Vitrectomy is a type of eye surgery used to treat disorders of the retina (the light-sensing cells at the back of the eye) and vitreous (the clear gel-like substance inside the eye). It may be used to treat a severe eye injury, diabetic retinopathy, retinal detachments, macular pucker (wrinkling of the retina), and macular holes.


During a vitrectomy operation, the surgeon makes tiny incisions in the sclera (the white part of the eye). Using a microscope to look inside the eye and microsurgical instruments, the surgeon removes the vitreous and repairs the retina through these tiny incisions. Repairs include removing scar tissue or a foreign object if present.


During the procedure, the retina may be treated with a laser to reduce future bleeding or to fix a tear in the retina. An air or gas bubble that slowly disappears on its own may be placed in the eye to help the retina remain in its proper position, or a special fluid that is later removed may be injected into the vitreous cavity.


Oklahoma Retinal Consultants performs vitrectomy only in an operating room setting with the expertise of an anesthesiologist. Anesthesia for the procedure typically is sedation with a local anesthetic around the eye.


Recovering from vitrectomy surgery may be uncomfortable, but the procedure often improves or stabilizes vision. Once the blood- or debris-clouded vitreous is removed and replaced with a clear medium (often a saltwater solution), light rays can once again focus on the retina. Vision after surgery depends on how damaged the retina was before surgery.


Vitrectomy surgery, the only treatment for a macular hole, removes the vitreous gel and scar tissue pulling on the macula and keeping the hole open. The eye is then filled with a special gas bubble to push against the macula and close the hole. The gas bubble will gradually dissolve, but the patient must maintain a face-down position for five days to keep the gas bubble in contact with the macula. Success of the surgery often depends on how well the position is maintained. Our macular hole repair rate with single surgery is 98%. Macular holes can close with upright posture but our recommendation is face down positioning for a few days at a minimum if possible to maximize success rate.

With treatment, most macular holes shrink, and some or most of the lost central vision can slowly return. The amount of visual improvement typically depends on the length of time the hole was present and damage that may have already occurred.


Laser treatment is used to treat multiple types of retinal disorders. A laser by definition allows a focused beam of light at a specific wavelength. Inside the eye this can be used to treat retinal tears, leaking or new blood vessels, lack of blood flow, or prevent small detachments from worsening. The effect of the laser is mostly from the scar it produces in the retina and choroid. Laser treatment usually leads to minimal discomfort but when extended treatment is required, some individuals can experience discomfort which can require additional local anesthesia. Laser treatment can be administered both in the clinic and operating room.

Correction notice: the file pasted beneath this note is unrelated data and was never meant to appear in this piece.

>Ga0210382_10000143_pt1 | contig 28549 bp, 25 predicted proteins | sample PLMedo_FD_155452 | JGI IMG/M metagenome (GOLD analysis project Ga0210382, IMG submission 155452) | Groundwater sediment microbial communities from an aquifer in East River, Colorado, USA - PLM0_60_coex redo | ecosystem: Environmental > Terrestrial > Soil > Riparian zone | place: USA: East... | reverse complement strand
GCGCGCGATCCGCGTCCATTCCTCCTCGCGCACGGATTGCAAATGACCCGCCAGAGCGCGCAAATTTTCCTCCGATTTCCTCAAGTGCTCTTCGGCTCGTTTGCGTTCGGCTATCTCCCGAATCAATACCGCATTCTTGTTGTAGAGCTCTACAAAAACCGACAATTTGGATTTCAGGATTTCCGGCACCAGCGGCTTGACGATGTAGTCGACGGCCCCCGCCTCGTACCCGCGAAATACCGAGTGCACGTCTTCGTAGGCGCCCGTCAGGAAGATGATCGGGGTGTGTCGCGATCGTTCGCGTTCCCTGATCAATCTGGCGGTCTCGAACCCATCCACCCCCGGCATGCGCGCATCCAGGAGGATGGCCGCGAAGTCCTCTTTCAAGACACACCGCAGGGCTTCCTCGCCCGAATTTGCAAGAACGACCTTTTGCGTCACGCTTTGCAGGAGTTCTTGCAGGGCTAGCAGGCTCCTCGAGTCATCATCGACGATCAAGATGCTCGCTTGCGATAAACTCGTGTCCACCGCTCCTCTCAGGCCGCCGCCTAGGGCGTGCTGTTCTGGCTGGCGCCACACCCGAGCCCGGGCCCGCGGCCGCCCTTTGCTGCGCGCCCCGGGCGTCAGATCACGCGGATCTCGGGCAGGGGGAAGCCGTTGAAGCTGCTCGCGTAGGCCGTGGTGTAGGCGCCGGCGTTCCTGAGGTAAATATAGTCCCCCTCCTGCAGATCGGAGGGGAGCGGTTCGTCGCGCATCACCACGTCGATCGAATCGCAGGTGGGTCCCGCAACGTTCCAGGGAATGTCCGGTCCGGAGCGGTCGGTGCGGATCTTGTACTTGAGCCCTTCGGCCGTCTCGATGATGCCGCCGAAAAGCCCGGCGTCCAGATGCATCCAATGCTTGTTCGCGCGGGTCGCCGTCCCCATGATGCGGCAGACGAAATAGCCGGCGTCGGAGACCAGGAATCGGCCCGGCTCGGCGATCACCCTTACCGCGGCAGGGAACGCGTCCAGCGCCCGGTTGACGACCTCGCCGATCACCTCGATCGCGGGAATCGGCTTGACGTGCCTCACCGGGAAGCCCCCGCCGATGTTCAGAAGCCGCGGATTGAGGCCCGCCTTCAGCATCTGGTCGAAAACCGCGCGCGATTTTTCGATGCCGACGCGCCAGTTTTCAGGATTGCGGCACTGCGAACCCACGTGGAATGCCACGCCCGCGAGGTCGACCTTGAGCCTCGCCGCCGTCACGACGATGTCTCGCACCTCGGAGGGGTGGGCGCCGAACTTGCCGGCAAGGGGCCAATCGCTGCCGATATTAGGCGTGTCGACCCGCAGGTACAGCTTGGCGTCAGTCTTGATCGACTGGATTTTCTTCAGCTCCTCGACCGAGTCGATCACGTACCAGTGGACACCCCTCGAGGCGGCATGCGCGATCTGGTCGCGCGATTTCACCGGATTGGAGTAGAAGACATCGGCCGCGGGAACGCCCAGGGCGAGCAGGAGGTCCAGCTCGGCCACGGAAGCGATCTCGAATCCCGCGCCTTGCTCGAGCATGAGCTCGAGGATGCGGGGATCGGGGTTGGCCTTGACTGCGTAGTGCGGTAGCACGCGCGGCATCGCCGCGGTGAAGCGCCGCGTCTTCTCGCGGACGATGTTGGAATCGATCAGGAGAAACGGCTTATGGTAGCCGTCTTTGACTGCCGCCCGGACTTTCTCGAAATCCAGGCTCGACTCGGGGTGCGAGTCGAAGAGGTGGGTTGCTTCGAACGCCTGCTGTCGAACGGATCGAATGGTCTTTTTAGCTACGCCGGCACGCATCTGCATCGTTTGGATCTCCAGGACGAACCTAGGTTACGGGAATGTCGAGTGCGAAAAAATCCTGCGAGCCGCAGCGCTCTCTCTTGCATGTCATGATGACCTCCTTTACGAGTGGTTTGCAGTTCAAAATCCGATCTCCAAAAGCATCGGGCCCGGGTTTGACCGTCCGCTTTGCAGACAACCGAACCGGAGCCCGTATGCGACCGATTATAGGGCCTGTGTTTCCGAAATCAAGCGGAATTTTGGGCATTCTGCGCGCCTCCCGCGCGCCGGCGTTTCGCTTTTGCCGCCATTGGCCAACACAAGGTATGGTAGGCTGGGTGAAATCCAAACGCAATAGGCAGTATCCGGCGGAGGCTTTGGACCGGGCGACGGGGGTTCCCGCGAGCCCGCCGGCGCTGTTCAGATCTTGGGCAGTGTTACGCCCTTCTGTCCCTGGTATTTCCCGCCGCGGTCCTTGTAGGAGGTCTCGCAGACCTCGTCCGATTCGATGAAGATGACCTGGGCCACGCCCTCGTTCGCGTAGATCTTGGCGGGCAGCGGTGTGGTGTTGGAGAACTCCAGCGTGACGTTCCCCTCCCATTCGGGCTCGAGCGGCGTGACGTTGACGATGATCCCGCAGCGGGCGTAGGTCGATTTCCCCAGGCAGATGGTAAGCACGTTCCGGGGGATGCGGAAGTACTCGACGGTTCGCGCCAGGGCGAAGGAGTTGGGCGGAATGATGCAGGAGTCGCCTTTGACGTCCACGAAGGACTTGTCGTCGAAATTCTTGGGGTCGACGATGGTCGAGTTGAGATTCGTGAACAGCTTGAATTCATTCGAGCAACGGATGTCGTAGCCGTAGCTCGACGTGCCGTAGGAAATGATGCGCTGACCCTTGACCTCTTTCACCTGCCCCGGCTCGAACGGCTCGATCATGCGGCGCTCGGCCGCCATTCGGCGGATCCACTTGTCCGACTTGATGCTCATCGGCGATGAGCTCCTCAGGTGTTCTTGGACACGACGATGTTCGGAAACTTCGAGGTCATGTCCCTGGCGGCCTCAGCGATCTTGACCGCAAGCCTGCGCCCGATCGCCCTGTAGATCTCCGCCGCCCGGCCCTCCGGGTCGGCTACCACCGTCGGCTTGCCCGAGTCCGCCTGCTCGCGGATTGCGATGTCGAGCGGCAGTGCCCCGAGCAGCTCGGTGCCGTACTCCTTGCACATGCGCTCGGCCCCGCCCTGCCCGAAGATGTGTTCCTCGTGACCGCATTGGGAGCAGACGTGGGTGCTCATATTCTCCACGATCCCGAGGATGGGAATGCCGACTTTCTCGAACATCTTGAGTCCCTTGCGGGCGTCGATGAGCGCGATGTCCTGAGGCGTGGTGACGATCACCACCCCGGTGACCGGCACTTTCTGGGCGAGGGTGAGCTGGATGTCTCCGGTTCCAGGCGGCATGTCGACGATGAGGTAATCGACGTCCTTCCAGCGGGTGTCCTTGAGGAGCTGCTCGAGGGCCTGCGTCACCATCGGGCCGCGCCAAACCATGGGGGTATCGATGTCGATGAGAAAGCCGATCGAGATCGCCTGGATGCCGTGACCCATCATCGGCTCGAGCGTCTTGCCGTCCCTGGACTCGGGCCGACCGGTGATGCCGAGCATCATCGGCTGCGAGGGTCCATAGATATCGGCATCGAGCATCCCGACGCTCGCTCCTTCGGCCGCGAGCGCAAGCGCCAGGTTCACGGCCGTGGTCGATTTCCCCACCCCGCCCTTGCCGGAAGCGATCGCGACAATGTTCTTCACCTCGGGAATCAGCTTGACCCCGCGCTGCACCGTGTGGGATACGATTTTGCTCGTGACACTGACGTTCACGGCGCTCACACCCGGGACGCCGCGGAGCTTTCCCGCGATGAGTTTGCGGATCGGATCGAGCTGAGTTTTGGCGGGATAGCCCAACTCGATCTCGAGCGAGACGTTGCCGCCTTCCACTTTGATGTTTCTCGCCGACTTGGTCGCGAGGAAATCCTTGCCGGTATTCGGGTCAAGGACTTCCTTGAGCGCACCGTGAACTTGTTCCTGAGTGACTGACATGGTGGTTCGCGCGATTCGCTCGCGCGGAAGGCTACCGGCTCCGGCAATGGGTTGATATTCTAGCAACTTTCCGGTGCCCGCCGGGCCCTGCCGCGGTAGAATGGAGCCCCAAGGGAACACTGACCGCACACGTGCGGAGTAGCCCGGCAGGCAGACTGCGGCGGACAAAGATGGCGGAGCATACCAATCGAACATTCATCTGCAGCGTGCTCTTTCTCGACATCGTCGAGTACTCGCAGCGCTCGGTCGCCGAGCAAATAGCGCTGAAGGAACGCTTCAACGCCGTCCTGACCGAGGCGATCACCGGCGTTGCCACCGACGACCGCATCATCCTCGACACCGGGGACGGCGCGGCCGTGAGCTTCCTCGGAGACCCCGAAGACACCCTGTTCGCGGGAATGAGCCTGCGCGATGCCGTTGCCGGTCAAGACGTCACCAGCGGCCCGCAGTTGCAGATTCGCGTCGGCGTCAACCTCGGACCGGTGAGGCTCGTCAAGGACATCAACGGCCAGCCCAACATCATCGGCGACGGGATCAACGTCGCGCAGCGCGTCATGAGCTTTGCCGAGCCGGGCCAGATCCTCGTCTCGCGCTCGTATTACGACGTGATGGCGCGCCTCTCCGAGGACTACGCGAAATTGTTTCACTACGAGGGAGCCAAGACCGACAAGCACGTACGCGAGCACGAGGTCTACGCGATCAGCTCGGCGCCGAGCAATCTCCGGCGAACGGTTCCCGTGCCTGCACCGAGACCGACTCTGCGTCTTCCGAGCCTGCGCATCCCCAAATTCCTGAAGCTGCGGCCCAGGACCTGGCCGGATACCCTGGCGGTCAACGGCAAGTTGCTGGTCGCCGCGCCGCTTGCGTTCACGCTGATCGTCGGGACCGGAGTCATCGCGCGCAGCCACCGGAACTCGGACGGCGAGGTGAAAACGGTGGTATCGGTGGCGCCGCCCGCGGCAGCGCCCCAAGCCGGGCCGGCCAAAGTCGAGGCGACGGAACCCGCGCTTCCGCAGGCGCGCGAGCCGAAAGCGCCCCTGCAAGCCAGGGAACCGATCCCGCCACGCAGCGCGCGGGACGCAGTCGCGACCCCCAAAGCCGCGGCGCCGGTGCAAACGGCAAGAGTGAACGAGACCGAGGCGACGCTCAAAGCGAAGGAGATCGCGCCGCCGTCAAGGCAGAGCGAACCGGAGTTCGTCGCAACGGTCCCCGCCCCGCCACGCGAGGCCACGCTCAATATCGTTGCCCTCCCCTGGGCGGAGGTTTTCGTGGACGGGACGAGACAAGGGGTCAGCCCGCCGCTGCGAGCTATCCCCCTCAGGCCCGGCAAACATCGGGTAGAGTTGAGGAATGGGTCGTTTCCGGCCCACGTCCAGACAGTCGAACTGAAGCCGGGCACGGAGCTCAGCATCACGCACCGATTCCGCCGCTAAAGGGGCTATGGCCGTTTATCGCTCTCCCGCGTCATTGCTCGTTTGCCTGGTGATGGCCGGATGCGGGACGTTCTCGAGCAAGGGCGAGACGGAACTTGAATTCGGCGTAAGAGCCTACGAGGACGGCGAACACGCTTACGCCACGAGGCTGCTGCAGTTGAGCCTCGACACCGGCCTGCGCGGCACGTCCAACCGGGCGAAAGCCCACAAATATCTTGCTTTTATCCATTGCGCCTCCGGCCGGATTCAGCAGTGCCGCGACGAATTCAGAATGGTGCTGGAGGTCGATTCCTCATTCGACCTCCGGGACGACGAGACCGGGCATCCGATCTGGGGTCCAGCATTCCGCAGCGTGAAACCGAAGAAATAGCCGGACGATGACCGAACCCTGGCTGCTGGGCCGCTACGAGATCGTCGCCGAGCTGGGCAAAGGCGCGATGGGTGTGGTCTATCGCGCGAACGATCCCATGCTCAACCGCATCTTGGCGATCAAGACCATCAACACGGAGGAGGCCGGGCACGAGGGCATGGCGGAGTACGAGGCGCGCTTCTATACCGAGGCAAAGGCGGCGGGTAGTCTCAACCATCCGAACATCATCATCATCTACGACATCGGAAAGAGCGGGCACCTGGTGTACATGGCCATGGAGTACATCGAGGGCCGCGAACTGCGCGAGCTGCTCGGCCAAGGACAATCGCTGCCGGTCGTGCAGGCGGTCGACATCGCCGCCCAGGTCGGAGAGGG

Cryotherapy involves the use of a probe that touches the white part of eye (sclera) which produces a tissue reaction that leads to formation of a controlled retinal scar. This is helpful in patients undergoing repair of retinal tear or detachment. Treatment can be administered both in the office and operating room as necessary. As cryotherapy can sometimes be painful, Our doctors utilizes local anesthetic agent prior to its use and patients are asked to use pain relievers for the first day.


An intravitreal injection allows administering a drug or substance inside the eye (vitreous cavity). This allows the highest concentration of medication to reach the inside the eye and is utilized in patients suffering age related macular degeneration and diabetic eye disease. This technique is also utilized with injection of a small gas bubble in the eye for in office treatment of limited retinal detachment.


This is an outpatient procedure involving the use of a special light-activated drug is used to treat some patients with wet AMD. PDT causes fewer visual side effects than other treatments. The benefit of PDT is that it inhibits abnormal blood vessel leakage associated with wet macular degeneration, limiting damage to the overlying retina.


With PDT, the inactive form of the drug is usually injected into a vein in the arm, where it travels to and accumulates in abnormal blood vessels under the center of the macula. A special low-intensity laser light targeted at the retina activates the drug only in the affected area, damaging the abnormal blood vessels under the retina and leaving normal blood vessels intact.


Patients who are treated with PDT will become temporarily extra sensitive to bright light (photosensitive). Care should be taken to avoid exposure of the skin or eyes to direct sunlight or bright indoor light for several days.


PDT therapy is not effective for treatment of atrophic or AMD, which is caused by aging and thinning of the tissues of the macula. Although photodynamic therapy can preserve vision for many people, it may not stop vision loss in all patients. The abnormal blood vessels may regrow or begin to leak again. PDT treatments are often combined with intravitreal steroid or anti-VEGF treatments. Multiple PDT treatments sometimes are necessary.